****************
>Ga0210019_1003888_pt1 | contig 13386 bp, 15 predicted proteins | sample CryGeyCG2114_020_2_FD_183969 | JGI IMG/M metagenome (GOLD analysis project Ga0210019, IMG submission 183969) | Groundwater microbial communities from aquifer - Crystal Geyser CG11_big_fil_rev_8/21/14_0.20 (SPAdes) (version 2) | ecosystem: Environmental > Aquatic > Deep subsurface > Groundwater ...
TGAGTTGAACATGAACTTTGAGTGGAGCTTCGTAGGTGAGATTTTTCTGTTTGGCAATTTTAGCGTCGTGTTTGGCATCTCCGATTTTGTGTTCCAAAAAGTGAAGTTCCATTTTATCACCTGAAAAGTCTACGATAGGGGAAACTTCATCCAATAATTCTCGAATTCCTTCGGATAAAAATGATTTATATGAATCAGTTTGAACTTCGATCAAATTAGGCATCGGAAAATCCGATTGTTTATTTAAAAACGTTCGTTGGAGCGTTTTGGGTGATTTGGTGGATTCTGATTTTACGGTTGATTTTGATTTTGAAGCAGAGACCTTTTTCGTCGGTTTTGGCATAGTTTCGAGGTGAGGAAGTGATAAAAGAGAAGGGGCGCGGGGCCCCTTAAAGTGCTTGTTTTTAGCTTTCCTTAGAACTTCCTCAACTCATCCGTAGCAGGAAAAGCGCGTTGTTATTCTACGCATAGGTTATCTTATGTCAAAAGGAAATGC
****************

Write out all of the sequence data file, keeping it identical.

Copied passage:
>Ga0210019_1003888_pt1 | contig 13386 bp, 15 predicted proteins | sample CryGeyCG2114_020_2_FD_183969 | JGI IMG/M metagenome (GOLD analysis project Ga0210019, IMG submission 183969) | Groundwater microbial communities from aquifer - Crystal Geyser CG11_big_fil_rev_8/21/14_0.20 (SPAdes) (version 2) | ecosystem: Environmental > Aquatic > Deep subsurface > Groundwater ...
TGAGTTGAACATGAACTTTGAGTGGAGCTTCGTAGGTGAGATTTTTCTGTTTGGCAATTTTAGCGTCGTGTTTGGCATCTCCGATTTTGTGTTCCAAAAAGTGAAGTTCCATTTTATCACCTGAAAAGTCTACGATAGGGGAAACTTCATCCAATAATTCTCGAATTCCTTCGGATAAAAATGATTTATATGAATCAGTTTGAACTTCGATCAAATTAGGCATCGGAAAATCCGATTGTTTATTTAAAAACGTTCGTTGGAGCGTTTTGGGTGATTTGGTGGATTCTGATTTTACGGTTGATTTTGATTTTGAAGCAGAGACCTTTTTCGTCGGTTTTGGCATAGTTTCGAGGTGAGGAAGTGATAAAAGAGAAGGGGCGCGGGGCCCCTTAAAGTGCTTGTTTTTAGCTTTCCTTAGAACTTCCTCAACTCATCCGTAGCAGGAAAAGCGCGTTGTTATTCTACGCATAGGTTATCTTATGTCAAAAGGAAATGC